On Fri, Oct 21, 2016 at 9:09 PM, Robert Haas <robertmh...@gmail.com> wrote:
> On Fri, Oct 21, 2016 at 11:20 AM, Tom Lane <t...@sss.pgh.pa.us> wrote:
>> Robert Haas <robertmh...@gmail.com> writes:
>>> On Fri, Oct 21, 2016 at 10:47 AM, Tom Lane <t...@sss.pgh.pa.us> wrote:
>>>> dromedary seems to have found one, or at least an unstable test result.
>>> OK, looking at that now.  Thanks.
>> Looking at further failures, it looks like 32-bit machines in general
>> get that result.  Might be just a cost estimation difference.
>> Also, some of the windows machines are folding "sqrt(2)" to a different
>> constant than is hard-wired into the expected-result file.  That's
>> slightly annoying because it calls into question whether we can ship
>> floating-point computations to the far end at all :-(.
> IMHO, not shipping floating-point computations for that reason would
> be more annoying than helpful.


> To really guarantee that the remote
> and identical results are identical, you'd need far more
> infrastructure than we have - you'd have to make sure the operating
> system collations matched, for example.  And we're already assuming
> (without any proof) that the default collations match and, for that
> matter, that the datatypes match.  If you're pushing down to
> PostgreSQL on the other end, you at least have a hope that the other
> side might be sufficiently identical to the local side that the
> results will be the same, but if somebody implements these pushdowns
> for Oracle or SQL server, you almost might as well give up and go
> home.  Even for PostgreSQL, getting the same results in every possible
> corner case requires a certain degree of optimism.
> For my money, the way to handle that is to add more control over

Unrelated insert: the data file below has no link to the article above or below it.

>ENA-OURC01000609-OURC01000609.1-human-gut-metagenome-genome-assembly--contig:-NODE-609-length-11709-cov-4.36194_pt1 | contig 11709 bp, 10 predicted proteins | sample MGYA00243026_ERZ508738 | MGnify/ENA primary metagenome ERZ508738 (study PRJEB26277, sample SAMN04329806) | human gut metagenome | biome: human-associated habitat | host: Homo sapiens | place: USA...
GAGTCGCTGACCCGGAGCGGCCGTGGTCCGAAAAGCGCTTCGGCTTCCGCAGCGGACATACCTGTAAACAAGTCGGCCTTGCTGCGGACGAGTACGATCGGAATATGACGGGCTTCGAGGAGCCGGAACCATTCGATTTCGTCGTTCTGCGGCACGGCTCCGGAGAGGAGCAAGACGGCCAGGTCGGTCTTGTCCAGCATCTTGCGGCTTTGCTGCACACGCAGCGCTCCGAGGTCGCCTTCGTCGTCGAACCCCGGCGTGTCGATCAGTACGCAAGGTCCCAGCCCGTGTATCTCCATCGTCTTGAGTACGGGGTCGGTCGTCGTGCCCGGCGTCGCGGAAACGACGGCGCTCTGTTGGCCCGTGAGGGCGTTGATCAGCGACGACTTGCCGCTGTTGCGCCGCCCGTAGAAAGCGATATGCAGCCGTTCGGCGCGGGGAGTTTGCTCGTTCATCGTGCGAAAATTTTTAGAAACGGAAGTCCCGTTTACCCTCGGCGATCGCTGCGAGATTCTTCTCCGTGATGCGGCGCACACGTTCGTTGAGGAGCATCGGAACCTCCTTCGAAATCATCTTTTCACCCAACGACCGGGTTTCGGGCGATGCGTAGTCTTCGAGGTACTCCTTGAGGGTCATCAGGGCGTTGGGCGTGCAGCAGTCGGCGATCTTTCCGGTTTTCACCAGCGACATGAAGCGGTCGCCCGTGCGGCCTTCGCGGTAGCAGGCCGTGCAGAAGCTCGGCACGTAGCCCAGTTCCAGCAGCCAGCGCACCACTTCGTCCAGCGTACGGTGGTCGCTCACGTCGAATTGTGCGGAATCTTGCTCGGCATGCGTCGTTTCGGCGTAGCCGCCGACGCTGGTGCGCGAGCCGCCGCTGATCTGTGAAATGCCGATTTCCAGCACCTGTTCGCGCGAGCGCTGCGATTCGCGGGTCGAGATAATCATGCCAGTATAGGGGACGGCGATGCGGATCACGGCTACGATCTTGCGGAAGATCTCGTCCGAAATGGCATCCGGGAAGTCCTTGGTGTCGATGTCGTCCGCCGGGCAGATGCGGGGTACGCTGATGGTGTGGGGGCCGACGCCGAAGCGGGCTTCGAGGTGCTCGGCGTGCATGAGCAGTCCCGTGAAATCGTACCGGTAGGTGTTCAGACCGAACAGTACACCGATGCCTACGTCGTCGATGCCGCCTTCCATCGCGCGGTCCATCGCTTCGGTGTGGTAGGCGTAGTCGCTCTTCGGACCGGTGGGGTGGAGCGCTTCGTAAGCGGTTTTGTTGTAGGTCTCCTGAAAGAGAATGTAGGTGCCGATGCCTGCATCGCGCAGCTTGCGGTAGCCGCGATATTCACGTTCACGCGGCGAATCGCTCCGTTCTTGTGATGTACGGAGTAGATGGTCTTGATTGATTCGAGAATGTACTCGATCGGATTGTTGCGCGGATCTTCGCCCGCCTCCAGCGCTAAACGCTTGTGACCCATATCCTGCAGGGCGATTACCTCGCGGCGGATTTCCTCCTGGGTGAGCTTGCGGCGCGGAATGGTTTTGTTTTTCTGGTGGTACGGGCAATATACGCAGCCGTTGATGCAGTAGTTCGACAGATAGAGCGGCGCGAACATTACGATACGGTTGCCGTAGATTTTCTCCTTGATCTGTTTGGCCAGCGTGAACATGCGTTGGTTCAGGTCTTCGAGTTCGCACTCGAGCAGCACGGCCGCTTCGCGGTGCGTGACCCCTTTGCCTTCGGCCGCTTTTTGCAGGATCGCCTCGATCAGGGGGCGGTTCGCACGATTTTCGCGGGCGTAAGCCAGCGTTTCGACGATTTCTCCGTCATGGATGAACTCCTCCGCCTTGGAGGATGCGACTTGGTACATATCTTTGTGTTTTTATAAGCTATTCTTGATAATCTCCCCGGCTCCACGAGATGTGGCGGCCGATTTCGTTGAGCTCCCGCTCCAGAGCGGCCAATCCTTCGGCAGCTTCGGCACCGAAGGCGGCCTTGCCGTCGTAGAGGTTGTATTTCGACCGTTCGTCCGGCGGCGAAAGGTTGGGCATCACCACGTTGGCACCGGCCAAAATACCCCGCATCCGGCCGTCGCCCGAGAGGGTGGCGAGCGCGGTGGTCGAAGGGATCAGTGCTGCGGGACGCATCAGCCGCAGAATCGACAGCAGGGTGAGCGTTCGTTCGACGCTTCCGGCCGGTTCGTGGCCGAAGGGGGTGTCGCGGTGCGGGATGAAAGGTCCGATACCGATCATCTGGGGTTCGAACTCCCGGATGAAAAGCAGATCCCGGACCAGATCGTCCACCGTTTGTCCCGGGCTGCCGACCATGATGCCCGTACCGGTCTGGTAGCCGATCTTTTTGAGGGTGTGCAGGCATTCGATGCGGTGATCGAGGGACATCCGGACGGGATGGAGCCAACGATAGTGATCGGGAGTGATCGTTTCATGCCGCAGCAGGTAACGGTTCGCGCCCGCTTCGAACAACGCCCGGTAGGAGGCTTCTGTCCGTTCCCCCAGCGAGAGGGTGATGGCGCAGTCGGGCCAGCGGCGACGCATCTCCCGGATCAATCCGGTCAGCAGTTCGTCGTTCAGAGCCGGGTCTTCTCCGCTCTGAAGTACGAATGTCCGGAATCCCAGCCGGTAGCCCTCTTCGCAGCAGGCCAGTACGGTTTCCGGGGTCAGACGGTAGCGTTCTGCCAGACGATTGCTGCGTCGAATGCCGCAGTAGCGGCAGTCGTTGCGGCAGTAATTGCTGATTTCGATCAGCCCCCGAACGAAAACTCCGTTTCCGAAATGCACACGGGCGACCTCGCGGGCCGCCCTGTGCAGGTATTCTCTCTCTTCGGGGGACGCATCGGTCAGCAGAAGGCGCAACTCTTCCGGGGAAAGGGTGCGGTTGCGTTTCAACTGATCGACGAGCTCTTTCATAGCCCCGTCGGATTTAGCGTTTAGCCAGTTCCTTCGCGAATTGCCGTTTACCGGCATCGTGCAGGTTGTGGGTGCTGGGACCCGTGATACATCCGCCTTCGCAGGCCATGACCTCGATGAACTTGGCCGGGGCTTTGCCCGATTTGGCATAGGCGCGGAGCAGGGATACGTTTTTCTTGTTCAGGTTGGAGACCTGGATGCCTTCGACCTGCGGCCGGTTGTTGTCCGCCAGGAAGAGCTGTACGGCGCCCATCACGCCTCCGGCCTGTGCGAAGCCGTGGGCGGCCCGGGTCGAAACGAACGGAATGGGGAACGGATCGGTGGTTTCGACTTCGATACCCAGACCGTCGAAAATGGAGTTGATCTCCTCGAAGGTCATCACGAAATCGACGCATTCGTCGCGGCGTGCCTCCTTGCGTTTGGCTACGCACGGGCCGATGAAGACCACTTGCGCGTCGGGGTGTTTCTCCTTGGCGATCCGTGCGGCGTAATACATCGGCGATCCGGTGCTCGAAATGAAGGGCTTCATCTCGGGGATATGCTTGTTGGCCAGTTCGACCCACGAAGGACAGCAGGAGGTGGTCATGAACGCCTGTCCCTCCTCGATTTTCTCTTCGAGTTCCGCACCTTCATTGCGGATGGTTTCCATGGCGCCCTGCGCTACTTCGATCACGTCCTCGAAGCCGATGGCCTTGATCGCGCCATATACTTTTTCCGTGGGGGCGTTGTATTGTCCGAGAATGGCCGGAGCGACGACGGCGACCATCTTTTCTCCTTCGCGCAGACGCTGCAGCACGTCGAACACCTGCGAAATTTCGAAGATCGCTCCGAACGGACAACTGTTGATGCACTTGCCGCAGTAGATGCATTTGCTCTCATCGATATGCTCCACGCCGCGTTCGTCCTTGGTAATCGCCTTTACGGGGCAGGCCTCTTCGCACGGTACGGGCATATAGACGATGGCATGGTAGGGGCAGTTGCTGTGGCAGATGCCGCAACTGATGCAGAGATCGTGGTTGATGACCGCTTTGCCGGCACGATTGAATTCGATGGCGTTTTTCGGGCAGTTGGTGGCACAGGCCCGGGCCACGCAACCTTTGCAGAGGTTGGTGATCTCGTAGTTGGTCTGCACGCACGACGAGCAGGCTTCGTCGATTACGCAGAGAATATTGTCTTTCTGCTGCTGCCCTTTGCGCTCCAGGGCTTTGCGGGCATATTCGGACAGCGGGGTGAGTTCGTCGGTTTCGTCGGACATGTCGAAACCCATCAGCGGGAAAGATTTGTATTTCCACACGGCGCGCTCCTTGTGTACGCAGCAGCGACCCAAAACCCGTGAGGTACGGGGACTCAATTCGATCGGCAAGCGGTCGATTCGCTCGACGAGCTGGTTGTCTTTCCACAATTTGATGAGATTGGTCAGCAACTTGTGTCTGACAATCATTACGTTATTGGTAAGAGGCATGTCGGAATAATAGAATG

> pushdown rather than automatically disabling it in certain cases.  For
> example, we could have GUCs that disable all pushdown or certain types
> of pushdown - e.g. you could specify that you don't trust the remote
> side to sort data properly, or that you don't like it's floating-point
> implementation.  I'm not sure what controls are most useful here, but
> I'd be willing to bet you a nice glass of white wine that many people
> will be happier with a system that they can control than they will be
> with one that just disables the optimization in every case where it
> might hypothetically not work out.  It's not clear that we can even
> reasonably foresee all such cases.

+1. But having too many of them will make the customer go crazy.
Everytime s/he stumbles upon such a problem (or bug from her/his point
of view), we will add a GUC/option OR tell, "oh! you have to turn
on/off that GUC/option". That will just make the users loose faith in
FDW (or at least postgres_fdw), if we end up with too many of them.

Instead, we may want to add the intelligence to detect when floating
point calculations on the foreign server are different from local one
OR that the default locale or collation on the foreign server are
different from the local one and accordingly set the foreign server
options automatically. This may be part of the postgres_fdw or a
separate utility. I guess, this will be similar to what configure does
to detect compatible libraries. The information gathered will
certainly become obsolete if the user re-configures the server or
changes settings, but at least we can advice them to run the utility
to detect any inconsistencies caused by changes and report or correct
them. I think this is a bigger project, separate from any FDW

Best Wishes,
Ashutosh Bapat
EnterpriseDB Corporation
The Postgres Database Company

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